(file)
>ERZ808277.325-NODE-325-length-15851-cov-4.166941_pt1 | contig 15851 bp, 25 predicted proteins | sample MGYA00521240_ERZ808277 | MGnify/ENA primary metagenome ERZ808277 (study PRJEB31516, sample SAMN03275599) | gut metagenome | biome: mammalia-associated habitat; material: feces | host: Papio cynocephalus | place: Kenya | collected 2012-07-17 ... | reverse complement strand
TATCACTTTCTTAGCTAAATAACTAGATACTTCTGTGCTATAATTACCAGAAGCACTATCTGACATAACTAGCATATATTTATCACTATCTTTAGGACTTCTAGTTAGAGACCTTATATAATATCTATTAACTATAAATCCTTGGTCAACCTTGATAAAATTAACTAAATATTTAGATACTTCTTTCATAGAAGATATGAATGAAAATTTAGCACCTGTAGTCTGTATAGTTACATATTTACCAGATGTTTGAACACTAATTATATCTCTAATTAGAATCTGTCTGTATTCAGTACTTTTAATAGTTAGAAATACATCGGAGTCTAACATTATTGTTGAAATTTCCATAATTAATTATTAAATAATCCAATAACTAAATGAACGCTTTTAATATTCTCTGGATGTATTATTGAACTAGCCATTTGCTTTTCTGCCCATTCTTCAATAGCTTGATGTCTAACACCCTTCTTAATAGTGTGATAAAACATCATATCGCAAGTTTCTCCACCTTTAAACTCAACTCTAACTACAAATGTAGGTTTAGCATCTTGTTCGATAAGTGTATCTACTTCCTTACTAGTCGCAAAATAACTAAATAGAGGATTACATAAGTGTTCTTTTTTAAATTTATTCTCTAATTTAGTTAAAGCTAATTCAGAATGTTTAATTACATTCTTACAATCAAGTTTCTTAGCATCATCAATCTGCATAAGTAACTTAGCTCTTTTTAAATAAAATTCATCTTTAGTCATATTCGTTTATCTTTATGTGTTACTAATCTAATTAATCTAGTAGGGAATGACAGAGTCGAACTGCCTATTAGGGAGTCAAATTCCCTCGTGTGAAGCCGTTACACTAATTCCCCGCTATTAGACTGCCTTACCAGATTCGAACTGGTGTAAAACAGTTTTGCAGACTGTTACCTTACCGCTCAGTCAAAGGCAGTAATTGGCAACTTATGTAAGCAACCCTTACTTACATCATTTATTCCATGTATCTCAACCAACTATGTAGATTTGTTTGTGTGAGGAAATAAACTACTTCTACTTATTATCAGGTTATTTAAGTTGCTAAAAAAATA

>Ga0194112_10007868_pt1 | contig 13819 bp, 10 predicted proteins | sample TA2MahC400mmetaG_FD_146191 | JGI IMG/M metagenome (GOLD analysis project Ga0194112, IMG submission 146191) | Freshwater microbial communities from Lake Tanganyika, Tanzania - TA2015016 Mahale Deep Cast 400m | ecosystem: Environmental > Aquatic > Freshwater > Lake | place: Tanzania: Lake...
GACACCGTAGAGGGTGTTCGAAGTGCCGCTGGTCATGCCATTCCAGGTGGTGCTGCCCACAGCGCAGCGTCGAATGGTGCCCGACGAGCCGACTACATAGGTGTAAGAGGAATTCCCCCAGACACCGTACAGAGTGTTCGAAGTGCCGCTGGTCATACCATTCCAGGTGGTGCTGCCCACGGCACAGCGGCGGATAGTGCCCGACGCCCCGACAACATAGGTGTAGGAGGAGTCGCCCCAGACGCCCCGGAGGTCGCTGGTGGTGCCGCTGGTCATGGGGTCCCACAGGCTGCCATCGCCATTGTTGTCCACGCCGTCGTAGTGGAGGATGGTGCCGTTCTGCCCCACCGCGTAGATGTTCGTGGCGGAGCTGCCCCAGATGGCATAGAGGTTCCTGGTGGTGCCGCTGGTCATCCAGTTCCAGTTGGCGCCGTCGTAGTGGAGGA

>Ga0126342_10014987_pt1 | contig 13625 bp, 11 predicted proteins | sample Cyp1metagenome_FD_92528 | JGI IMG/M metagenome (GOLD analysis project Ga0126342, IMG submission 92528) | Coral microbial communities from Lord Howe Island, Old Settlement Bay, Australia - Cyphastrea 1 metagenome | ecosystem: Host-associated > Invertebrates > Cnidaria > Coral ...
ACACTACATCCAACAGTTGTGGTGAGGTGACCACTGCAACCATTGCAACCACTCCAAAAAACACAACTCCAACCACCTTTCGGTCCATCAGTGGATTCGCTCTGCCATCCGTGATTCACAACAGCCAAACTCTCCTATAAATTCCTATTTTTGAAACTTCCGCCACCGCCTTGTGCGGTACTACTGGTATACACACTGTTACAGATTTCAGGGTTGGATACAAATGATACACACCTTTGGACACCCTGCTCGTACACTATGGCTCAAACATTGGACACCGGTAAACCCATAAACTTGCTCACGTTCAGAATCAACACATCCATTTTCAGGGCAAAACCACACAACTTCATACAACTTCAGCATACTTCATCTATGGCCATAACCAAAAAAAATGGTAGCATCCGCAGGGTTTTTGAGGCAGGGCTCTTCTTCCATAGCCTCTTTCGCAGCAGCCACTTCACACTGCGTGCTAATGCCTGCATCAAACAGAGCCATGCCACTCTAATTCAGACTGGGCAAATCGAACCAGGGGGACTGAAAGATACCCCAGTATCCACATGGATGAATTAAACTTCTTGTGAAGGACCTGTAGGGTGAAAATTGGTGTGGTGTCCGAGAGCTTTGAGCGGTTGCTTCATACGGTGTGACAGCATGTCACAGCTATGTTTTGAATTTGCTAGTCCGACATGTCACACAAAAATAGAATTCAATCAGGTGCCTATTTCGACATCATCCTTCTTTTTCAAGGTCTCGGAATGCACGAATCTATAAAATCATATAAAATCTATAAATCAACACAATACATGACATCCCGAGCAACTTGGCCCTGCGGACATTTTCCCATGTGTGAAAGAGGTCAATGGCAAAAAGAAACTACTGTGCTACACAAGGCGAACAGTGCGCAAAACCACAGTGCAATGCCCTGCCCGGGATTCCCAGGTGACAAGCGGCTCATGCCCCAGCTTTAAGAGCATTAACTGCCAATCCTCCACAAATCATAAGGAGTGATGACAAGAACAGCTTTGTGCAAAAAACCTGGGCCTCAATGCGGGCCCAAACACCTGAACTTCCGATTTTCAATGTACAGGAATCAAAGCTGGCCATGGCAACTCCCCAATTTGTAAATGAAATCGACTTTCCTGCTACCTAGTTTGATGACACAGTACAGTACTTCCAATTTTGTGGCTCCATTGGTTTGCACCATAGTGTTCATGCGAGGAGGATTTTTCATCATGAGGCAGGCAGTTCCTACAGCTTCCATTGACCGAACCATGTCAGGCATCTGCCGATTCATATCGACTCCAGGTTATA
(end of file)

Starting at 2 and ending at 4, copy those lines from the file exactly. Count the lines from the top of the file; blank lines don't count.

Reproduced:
TATCACTTTCTTAGCTAAATAACTAGATACTTCTGTGCTATAATTACCAGAAGCACTATCTGACATAACTAGCATATATTTATCACTATCTTTAGGACTTCTAGTTAGAGACCTTATATAATATCTATTAACTATAAATCCTTGGTCAACCTTGATAAAATTAACTAAATATTTAGATACTTCTTTCATAGAAGATATGAATGAAAATTTAGCACCTGTAGTCTGTATAGTTACATATTTACCAGATGTTTGAACACTAATTATATCTCTAATTAGAATCTGTCTGTATTCAGTACTTTTAATAGTTAGAAATACATCGGAGTCTAACATTATTGTTGAAATTTCCATAATTAATTATTAAATAATCCAATAACTAAATGAACGCTTTTAATATTCTCTGGATGTATTATTGAACTAGCCATTTGCTTTTCTGCCCATTCTTCAATAGCTTGATGTCTAACACCCTTCTTAATAGTGTGATAAAACATCATATCGCAAGTTTCTCCACCTTTAAACTCAACTCTAACTACAAATGTAGGTTTAGCATCTTGTTCGATAAGTGTATCTACTTCCTTACTAGTCGCAAAATAACTAAATAGAGGATTACATAAGTGTTCTTTTTTAAATTTATTCTCTAATTTAGTTAAAGCTAATTCAGAATGTTTAATTACATTCTTACAATCAAGTTTCTTAGCATCATCAATCTGCATAAGTAACTTAGCTCTTTTTAAATAAAATTCATCTTTAGTCATATTCGTTTATCTTTATGTGTTACTAATCTAATTAATCTAGTAGGGAATGACAGAGTCGAACTGCCTATTAGGGAGTCAAATTCCCTCGTGTGAAGCCGTTACACTAATTCCCCGCTATTAGACTGCCTTACCAGATTCGAACTGGTGTAAAACAGTTTTGCAGACTGTTACCTTACCGCTCAGTCAAAGGCAGTAATTGGCAACTTATGTAAGCAACCCTTACTTACATCATTTATTCCATGTATCTCAACCAACTATGTAGATTTGTTTGTGTGAGGAAATAAACTACTTCTACTTATTATCAGGTTATTTAAGTTGCTAAAAAAATA

>Ga0194112_10007868_pt1 | contig 13819 bp, 10 predicted proteins | sample TA2MahC400mmetaG_FD_146191 | JGI IMG/M metagenome (GOLD analysis project Ga0194112, IMG submission 146191) | Freshwater microbial communities from Lake Tanganyika, Tanzania - TA2015016 Mahale Deep Cast 400m | ecosystem: Environmental > Aquatic > Freshwater > Lake | place: Tanzania: Lake...
GACACCGTAGAGGGTGTTCGAAGTGCCGCTGGTCATGCCATTCCAGGTGGTGCTGCCCACAGCGCAGCGTCGAATGGTGCCCGACGAGCCGACTACATAGGTGTAAGAGGAATTCCCCCAGACACCGTACAGAGTGTTCGAAGTGCCGCTGGTCATACCATTCCAGGTGGTGCTGCCCACGGCACAGCGGCGGATAGTGCCCGACGCCCCGACAACATAGGTGTAGGAGGAGTCGCCCCAGACGCCCCGGAGGTCGCTGGTGGTGCCGCTGGTCATGGGGTCCCACAGGCTGCCATCGCCATTGTTGTCCACGCCGTCGTAGTGGAGGATGGTGCCGTTCTGCCCCACCGCGTAGATGTTCGTGGCGGAGCTGCCCCAGATGGCATAGAGGTTCCTGGTGGTGCCGCTGGTCATCCAGTTCCAGTTGGCGCCGTCGTAGTGGAGGA